Tekst zostanie przetłumaczony
Loremaster Lawrence Schick spends his time creating and breathing life into the deep history and lore at the heart of The Elder Scrolls Online. In our first of many behind-the-scenes developer articles, Lawrence shares with us some of his experiences as our Loremaster, including what it’s like to write new history within the Second Era and why we chose that time period for ESO’s setting. He also explains his approach to weaving ESO’s story into Tamriel’s existing saga, and discusses the careful collaborative effort we’ve shared with Bethesda Softworks Team to ensure lore consistency in ESO.
I’m a writer on ESO, as well as the Lead Loremaster, which means I’m responsible for making sure The Elder Scrolls Online lives up to its name. As I’m sure you’re aware, the world of the Elder Scrolls has a rich history that’s been developed by a lot of talented designers at Bethesda Game Studios over the last twenty years. ESO has to honor and adhere to that legacy, while at the same time expanding upon it.
ESO is not a sequel to The Elder Scrolls V: Skyrim, or any of the other single-player games in the series – in fact, it’s set almost a thousand years before the events of Skyrim. Why did we do that?
First of all, it’s so we’re not treading on Bethesda Game Studios’ heels. BGS needs the leeway to continue their amazing series of single-player games without getting boxed in by or tangled up with ESO’s storylines. By setting our game in the series’ distant past, we avoid placing constraints on future BGS titles.
More importantly, from our standpoint, is that ESO is a multi-player game, and games with lots of heroes traveling around doing heroic stuff work best when set in times of turmoil. In periods of peace and stability heroic adventurers are really kind of a nuisance, but in times of trouble people need their help and are happy to have them around.
So for a setting we needed to pick a time of turmoil in Elder Scrolls’ long history– but not one that would be too far back, because we wanted to have the iconic and recognizable Tamrielic cultures everyone knows and loves from the single-player series. Given those criteria, one period jumped right off the timeline at us: the Interregnum, that period in Elder Scrolls’ Second Era between the fall of the Reman Empire and the rise of Tiber Septim and the Third Empire.
The Interregnum is perfect: the nine classical provinces of the Empire exist as established under Reman, and the cultures of their inhabitants have evolved enough to become the ones we’re familiar with. However, in between the Second and Third Empires there’s no strong central authority in Tamriel, and each race has the freedom to choose its own destiny. The “Emperors” who sit on the Ruby Throne have no power beyond the bounds of the central province of Cyrodiil, and often not even beyond the walls of the Imperial City. Most of these Emperors have reigns so brief their names aren’t even recorded in history.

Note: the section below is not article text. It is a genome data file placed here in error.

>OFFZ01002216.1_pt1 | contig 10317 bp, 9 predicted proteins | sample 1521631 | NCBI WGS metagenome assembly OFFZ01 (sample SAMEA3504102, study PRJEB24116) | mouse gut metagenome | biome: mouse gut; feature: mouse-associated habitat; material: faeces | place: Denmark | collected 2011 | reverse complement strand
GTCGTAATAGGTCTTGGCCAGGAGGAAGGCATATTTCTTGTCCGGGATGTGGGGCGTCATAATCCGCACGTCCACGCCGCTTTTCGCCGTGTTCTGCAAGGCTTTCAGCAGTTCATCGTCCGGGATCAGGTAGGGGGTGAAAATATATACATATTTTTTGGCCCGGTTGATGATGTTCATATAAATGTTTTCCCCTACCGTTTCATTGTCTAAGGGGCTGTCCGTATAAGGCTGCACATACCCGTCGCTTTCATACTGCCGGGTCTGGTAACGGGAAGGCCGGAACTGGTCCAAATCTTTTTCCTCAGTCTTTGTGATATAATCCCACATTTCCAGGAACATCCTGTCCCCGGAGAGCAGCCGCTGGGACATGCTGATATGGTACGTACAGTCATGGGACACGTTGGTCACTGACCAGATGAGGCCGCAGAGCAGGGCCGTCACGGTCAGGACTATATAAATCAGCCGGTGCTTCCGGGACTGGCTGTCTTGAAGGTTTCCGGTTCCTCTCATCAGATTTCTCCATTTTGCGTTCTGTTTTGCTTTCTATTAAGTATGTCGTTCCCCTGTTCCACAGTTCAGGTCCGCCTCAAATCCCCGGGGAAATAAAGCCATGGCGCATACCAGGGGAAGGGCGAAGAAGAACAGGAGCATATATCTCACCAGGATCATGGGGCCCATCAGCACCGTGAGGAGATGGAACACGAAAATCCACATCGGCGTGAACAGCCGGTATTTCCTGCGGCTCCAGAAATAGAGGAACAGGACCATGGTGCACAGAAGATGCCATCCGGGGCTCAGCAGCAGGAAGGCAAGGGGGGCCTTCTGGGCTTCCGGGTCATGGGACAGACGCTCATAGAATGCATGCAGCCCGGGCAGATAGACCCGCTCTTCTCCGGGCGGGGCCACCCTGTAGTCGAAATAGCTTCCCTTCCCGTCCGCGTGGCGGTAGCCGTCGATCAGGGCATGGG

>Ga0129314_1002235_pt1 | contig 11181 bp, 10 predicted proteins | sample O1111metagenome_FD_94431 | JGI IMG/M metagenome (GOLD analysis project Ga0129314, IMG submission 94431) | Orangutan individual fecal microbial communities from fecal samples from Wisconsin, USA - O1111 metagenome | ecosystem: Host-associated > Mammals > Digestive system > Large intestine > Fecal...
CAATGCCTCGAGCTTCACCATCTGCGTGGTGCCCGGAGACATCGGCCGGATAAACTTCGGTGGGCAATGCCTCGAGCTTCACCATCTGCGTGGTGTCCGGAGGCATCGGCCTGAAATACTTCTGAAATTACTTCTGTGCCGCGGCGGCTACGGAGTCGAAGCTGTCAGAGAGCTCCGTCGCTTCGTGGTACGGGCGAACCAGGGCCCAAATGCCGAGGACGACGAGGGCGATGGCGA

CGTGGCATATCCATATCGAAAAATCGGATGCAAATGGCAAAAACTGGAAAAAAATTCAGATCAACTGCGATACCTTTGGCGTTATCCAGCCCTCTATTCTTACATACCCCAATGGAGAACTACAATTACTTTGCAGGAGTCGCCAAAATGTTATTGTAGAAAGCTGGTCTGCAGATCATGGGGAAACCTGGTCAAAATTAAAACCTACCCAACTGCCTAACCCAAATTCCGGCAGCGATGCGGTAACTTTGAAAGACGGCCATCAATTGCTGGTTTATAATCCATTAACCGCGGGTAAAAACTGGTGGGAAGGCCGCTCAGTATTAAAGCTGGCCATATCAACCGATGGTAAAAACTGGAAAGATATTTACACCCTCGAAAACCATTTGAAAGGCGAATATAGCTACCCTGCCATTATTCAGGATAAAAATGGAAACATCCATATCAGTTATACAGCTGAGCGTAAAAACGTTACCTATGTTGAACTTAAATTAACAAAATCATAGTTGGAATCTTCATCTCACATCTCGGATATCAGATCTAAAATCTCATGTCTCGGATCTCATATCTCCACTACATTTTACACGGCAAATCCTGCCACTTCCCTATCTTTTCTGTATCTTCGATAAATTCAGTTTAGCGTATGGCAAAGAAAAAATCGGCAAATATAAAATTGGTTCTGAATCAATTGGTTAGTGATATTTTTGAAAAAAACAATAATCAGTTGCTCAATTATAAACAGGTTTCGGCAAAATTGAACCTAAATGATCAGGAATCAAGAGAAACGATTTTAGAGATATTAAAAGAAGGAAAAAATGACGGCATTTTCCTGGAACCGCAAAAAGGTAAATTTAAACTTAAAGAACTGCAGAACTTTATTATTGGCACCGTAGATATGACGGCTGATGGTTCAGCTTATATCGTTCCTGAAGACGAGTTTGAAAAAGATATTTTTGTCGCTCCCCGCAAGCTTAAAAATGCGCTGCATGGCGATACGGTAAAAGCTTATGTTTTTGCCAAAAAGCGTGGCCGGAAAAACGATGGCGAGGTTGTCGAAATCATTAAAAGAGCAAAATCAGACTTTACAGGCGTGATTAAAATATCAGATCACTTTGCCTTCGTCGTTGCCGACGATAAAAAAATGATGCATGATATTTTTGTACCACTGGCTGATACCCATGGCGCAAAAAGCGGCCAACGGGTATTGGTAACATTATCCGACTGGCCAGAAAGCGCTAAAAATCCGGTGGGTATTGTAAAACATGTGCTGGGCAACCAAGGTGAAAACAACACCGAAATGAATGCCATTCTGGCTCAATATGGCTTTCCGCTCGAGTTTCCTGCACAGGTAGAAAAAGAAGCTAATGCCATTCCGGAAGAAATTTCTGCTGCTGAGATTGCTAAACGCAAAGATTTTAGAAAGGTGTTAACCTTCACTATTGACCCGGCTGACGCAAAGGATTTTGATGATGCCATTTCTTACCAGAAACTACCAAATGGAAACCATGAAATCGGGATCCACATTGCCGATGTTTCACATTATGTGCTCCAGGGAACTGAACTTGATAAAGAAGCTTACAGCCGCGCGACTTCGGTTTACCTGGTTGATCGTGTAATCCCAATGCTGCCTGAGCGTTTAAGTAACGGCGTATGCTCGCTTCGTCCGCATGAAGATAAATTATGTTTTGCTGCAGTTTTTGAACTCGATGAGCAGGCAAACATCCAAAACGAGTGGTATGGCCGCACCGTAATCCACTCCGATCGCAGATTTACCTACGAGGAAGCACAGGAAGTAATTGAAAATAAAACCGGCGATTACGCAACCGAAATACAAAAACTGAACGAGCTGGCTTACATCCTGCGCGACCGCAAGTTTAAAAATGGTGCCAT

Other familiar institutions we wanted are in place by this period: the Mages Guild and Fighters Guild were both established early in the Second Era, the Dark Brotherhood first appeared around the same time, and the regional Thieves Guilds are just starting to link up. The living gods of the Tribunal rule the Dark Elves in Morrowind, the Khajiiti (Cat-Men) kingdoms have united to form Elsweyr, and we have the foundation of the first Aldmeri Dominion, one of the few times in history when the High Elves of Summerset open their borders to outsiders.
Our task, then, is to recreate the world of Tamriel as it existed in the year 2E 583, as established in existing Elder Scrolls lore, but showing you these cultures and institutions when they were still rough-hewn and new. We’re also bringing you parts of Tamriel that have never been shown before, taking you to people and places that have previously only been hinted at.
So how do we do all this and make sure we get it right? First and foremost, of course, by having the full cooperation of the original loremasters at Bethesda Game Studios. Todd Howard and his team have been great, generous with their time and always forthcoming in their answers to the many questions I fling at them. And I’ve had access to their internal design documents, which has given me insights into how they view Tamriel beyond the material in the published games.
Second, and also very important: we treat the history of Tamriel as if it were just as solid and real as Earth history. I’ve worked on my share of fantasy games, certainly, but I’ve done even more in historical settings, so I simply applied my years of experience doing historical research to understanding the history and cultures of Tamriel. Having a strong feel for real history enables me to help our team fill in the gaps in Tamriel’s history with characters and events that ring true to both worlds.
Here at ZeniMax Online I work closely with the content teams on characters, story, and dialogue to ensure consistency with the Elder Scrolls world and tone, and to help flesh out new lore that fits comfortably with the old. I consult on a daily basis with the Concept group in the Art department about the environments, cultures, and creatures of Tamriel, and with the Audio team about regional accents, dialects, and pronunciation for all the spoken dialogue in the game.
And then there’s the Elder Scrolls Lore Library – but I believe we’ll leave that for another time!